Nicholas Brown reviews John Doyle’s Crossed Lines: Disruption, Politics and Reshaping Australian Telecommunications  (Melbourne: Australian Scholarly Publishing, 2022).


Crossed Lines tracks an archetypical story in the undoing of the ‘Australian settlement’  – a ‘transition from a system of rigid state monopolies in the 1960s to a competition-based model in the 1990s’ (p.193). John Doyle’s focus on the telecommunications sector makes this familiar narrative a much more complex, engrossing and educative saga.  The taken-for-granted dimensions of government-provided telephone services at the beginning of his period, heavily subsidised from Treasury appropriations as a ‘community service obligation’ to ensure equal and affordable access, by its end encompassed the technological and commercial transformations of the digital age with associated demands on investment and profit, and scrutiny of the efficiency and accountability of public and/or private enterprise. That process tested powerful interests, values and personalities. One player, Gareth Evans, observed of his time as minister for Transport and Communications (1987-1988) that ‘everyone got roughly fifty percent of what they asked for’ (p.149). Such compromise was not always happy, hit big obstacles, and left citizens less well served than they might have been in meeting the mounting pressures for productivity that were also part of the agenda of the times. Doyle tells a most instructive tale.

Advertising promotional still for the installation of telephones in the home, 1949 (State Library of Victoria)

The need for telecommunications reform was already apparent in the 1960s. The Postmaster General’s Department (PMG) was a ‘colossus’ in its size, appetite for revenue, capacity to influence local trades and manufacturing, and control over the pace with which new services were adopted. This dominance was concerning, but responses to it reflected tensions within as well as between the major parties. In 1971 telephone installation fees met at most three per cent of costs but the Country Party still expected people in rural areas to pay no more than those in the cities for their service. Whitlam’s Labor government had its own discomfort with a ‘non-means-tested form of social policy’ (p.31), especially since it had other programs more directly addressing need in education, health and social security. But tackling large activist unions – representing half of the Commonwealth Public Service, particularly its technical/professional grades – was no less daunting for Labor than for the coalition.

A constant theme for Doyle is that all governments wrestled with the same problems. PMG seemed unassailable, not least because of its cultivated opacity regarding internal budgeting. The Liberals might push for business principles, Labor for financial efficiency. Both were met with intransigence. PMG management warned that reforms would undermine the capacity to meet ‘universal’ obligations. Unions opposed automation. The separation of telephone services into Telecom in 1975 was intended to bring enterprise discipline but also consolidated monopoly in provision. Around this monolith, other agencies – such as the Overseas Telecommunication Commission or Aussat – struggled to preserve autonomy (the former) or were crippled in their capacity to compete (the later). The outcome, Doyle argues, was an increasingly ‘risk averse policy environment’ (p.87). Several external inquiries traversed essentially established issues which – given an essentially political impasse – remained ‘somewhere between perilously complicated and utterly insoluble’ (p.95).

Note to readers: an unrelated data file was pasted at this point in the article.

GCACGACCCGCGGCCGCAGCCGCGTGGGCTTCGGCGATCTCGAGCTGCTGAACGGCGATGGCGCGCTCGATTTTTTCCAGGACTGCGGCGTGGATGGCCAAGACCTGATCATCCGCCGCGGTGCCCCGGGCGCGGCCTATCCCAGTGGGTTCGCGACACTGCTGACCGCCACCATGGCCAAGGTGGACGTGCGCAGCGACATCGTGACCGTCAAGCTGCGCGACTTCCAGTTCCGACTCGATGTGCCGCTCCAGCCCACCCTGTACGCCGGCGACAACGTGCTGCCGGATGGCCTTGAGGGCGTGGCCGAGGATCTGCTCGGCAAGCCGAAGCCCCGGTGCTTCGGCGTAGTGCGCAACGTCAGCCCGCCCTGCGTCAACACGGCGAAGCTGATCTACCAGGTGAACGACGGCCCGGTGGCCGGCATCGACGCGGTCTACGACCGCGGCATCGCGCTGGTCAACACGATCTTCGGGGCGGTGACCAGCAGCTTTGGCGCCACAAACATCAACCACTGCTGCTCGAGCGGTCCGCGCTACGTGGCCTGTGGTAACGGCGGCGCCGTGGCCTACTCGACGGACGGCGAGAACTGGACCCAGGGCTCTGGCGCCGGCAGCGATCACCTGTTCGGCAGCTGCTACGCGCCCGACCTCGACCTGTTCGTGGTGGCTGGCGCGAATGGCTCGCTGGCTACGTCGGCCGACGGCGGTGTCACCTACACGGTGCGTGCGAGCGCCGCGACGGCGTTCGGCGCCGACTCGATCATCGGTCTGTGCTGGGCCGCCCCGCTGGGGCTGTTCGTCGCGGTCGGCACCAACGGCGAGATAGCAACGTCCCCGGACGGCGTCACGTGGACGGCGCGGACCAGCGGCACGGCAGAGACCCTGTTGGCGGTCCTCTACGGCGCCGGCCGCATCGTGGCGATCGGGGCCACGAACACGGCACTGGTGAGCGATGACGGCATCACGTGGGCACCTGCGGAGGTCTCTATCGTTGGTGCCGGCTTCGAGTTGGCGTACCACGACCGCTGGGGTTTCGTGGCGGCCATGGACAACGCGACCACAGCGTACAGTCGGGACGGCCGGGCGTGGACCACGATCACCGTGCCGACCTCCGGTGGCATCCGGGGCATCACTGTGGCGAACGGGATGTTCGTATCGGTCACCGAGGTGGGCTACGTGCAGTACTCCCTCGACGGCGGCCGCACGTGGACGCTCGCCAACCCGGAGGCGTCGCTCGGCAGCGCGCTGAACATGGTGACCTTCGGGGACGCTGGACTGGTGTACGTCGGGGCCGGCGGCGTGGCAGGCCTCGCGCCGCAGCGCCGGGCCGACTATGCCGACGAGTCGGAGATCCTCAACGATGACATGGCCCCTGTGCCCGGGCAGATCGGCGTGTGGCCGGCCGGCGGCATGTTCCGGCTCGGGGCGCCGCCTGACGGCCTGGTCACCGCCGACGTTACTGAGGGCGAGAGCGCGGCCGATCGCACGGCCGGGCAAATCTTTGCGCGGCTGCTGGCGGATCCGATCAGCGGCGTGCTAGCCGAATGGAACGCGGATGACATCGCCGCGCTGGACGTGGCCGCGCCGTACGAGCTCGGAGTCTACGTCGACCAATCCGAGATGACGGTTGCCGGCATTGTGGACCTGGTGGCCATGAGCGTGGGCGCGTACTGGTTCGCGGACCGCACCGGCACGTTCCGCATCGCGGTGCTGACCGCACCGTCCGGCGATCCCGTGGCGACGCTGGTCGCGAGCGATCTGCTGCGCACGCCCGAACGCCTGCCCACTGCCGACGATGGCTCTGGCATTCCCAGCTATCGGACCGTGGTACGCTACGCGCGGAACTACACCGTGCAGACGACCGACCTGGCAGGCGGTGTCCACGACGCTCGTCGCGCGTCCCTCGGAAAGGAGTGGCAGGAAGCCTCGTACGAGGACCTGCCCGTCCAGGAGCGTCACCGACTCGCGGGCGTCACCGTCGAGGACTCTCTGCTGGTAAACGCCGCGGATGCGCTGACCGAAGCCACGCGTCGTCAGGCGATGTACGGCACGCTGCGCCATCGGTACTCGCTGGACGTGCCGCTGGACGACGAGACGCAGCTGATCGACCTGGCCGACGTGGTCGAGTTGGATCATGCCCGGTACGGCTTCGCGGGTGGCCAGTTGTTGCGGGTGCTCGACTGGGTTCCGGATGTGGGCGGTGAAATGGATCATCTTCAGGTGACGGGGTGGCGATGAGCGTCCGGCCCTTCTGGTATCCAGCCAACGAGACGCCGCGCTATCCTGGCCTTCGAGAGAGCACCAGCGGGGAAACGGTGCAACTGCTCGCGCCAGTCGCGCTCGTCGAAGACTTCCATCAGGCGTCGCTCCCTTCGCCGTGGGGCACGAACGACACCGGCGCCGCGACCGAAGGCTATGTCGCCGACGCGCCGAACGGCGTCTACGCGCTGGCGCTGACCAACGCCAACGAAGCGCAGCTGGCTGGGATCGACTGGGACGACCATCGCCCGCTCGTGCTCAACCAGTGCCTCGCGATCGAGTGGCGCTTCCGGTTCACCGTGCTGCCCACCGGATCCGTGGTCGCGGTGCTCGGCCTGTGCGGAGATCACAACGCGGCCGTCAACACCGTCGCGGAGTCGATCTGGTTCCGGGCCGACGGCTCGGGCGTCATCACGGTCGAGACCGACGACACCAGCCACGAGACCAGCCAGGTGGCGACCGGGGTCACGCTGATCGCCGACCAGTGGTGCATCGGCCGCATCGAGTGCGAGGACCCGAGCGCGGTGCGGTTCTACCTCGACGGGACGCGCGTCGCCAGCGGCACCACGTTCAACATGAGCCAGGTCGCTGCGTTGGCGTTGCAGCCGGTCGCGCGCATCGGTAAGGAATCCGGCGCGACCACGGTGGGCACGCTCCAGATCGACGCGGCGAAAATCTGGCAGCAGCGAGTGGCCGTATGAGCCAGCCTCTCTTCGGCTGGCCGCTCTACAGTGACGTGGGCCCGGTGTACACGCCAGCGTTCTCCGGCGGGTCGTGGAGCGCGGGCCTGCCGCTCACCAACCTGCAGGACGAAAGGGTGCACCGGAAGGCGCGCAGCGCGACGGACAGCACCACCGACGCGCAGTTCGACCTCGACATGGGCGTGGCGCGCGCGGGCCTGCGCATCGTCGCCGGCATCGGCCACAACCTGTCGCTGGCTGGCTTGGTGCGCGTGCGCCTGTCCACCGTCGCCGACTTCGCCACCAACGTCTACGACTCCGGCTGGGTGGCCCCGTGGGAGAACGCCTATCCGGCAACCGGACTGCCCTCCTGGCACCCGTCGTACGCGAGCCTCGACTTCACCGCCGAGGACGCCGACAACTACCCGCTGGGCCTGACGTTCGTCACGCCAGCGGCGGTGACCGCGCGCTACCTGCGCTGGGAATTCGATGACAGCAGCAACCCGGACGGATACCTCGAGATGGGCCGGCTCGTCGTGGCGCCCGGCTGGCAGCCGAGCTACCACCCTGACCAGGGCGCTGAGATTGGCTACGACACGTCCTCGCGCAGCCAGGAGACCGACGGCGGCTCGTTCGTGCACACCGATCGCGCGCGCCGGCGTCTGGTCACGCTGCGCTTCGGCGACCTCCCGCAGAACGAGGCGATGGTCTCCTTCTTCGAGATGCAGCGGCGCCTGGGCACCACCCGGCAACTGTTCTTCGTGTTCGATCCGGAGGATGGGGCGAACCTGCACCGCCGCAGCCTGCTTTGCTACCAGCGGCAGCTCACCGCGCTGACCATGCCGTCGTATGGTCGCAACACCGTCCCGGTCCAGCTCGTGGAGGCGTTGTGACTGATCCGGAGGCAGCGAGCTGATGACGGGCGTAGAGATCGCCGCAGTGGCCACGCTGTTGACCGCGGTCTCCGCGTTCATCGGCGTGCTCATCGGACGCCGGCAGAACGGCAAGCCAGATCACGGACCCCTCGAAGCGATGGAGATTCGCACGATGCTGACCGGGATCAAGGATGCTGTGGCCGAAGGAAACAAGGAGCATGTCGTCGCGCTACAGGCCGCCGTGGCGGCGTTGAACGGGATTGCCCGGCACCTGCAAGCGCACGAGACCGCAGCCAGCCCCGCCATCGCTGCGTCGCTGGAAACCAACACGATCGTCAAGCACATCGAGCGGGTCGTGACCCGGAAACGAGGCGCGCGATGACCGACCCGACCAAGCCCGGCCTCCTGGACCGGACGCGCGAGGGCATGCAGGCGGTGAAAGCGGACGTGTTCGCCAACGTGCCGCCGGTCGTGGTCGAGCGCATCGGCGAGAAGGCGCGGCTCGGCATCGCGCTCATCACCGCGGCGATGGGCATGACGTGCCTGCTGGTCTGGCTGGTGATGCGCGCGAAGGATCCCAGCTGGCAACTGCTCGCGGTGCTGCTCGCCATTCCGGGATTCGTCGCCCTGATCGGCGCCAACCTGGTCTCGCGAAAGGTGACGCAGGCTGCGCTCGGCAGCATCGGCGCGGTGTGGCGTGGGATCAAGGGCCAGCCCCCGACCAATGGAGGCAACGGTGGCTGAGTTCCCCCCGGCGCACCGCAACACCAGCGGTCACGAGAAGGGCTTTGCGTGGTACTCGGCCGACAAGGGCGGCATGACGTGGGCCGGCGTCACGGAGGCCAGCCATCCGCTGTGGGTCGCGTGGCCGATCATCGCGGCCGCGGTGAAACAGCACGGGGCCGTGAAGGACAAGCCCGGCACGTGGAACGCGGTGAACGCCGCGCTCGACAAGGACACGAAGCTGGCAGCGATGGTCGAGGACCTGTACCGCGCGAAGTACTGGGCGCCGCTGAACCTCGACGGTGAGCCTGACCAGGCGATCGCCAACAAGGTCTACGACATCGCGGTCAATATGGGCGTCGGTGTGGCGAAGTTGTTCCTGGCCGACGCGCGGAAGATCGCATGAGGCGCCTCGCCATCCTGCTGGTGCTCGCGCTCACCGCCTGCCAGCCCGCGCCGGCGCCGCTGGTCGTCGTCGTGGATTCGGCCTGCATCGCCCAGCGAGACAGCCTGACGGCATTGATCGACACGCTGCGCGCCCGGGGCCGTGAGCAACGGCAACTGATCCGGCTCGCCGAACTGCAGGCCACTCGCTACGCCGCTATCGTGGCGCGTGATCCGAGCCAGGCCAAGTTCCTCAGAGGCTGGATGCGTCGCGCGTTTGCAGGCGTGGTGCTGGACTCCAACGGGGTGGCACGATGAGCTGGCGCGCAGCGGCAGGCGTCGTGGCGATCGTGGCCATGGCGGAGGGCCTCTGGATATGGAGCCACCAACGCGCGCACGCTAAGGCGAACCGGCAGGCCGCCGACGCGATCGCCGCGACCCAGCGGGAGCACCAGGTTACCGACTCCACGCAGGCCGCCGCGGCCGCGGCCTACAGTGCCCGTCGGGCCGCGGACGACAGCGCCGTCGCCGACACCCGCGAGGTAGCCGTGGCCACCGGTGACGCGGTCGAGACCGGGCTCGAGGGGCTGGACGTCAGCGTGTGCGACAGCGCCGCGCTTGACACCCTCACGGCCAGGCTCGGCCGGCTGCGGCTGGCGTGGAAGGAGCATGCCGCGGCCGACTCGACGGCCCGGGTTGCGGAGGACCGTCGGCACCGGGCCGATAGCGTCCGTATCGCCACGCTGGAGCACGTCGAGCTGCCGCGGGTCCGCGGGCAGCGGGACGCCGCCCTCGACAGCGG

Through an impressive range of interviews, archival research and a keen sense of the role of officials and ministers, Doyle presents this gridlock as one of genuine intricacy rather than simply awaiting a saviour. If his account ends up fulsomely endorsing the reforms of 1990 as ‘a valiant effort’ to reconcile ‘liberalisation’ in competitive tendering and ‘Labor sensibilities’ in terms of public provision (p.142), he does not minimise conflicts along the way. It took a while for telecommunications to become central to Labor’s agenda, in part given Hawke’s closeness to its union leaders and the intimidating politicking of Telecom itself. Gradually the pace was forced by pressures including new technologies, the need to ‘beef up’ government operations for privatisation, the mantra of structural reform and the regulatory scrutiny of fundamental conflicts of interest in Telecom’s roles. As minister in 1990-91, Kim Beazley favoured a consolidated Telecom as a ‘national champion’ that could compete in international markets. Informed by a fresh specialisation in internal expertise, many of his senior staff did not agree but loyally followed their minister. A bitter Cabinet debate with Paul Keating, who favoured full network competition but was also jockeying for the top job, ended in another compromise, one – as Doyle argues – which left a sector a little more open if still ‘handicapped by an insurmountable power imbalance’ (p.207) that would endure into the protracted broadband delivery debates of the 2000s.

Doyle comes to this study with considerable ‘industry experience’. This shows in his subtle attention to the internal dynamics of policy development. He can tend to see union leaders and Telecom executives as ciphers for generic ‘vested interests’, but that in itself compounds the value of this study in insisting on the complexity of reform from within, and on never taking for granted the costs inherent in the services that (for some of us) are there with a touch of the keypad.



Nicholas Brown
Nicholas Brown

Nicholas Brown is a professor in the School of History, College of Arts and Social Sciences, ANU. His research interests include the history of public policy development in twentieth century Australia.